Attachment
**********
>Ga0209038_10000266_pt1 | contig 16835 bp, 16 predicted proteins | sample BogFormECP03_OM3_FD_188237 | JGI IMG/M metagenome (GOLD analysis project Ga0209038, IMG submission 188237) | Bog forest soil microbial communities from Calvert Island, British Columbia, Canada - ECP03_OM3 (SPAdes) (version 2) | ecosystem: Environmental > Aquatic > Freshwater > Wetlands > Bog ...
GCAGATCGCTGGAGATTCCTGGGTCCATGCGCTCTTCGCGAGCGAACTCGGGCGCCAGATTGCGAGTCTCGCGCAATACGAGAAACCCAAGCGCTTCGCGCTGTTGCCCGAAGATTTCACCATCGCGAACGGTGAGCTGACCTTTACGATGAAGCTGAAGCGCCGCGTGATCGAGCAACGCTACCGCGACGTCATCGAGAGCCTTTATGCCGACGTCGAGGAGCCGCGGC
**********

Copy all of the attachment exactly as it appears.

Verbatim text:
>Ga0209038_10000266_pt1 | contig 16835 bp, 16 predicted proteins | sample BogFormECP03_OM3_FD_188237 | JGI IMG/M metagenome (GOLD analysis project Ga0209038, IMG submission 188237) | Bog forest soil microbial communities from Calvert Island, British Columbia, Canada - ECP03_OM3 (SPAdes) (version 2) | ecosystem: Environmental > Aquatic > Freshwater > Wetlands > Bog ...
GCAGATCGCTGGAGATTCCTGGGTCCATGCGCTCTTCGCGAGCGAACTCGGGCGCCAGATTGCGAGTCTCGCGCAATACGAGAAACCCAAGCGCTTCGCGCTGTTGCCCGAAGATTTCACCATCGCGAACGGTGAGCTGACCTTTACGATGAAGCTGAAGCGCCGCGTGATCGAGCAACGCTACCGCGACGTCATCGAGAGCCTTTATGCCGACGTCGAGGAGCCGCGGC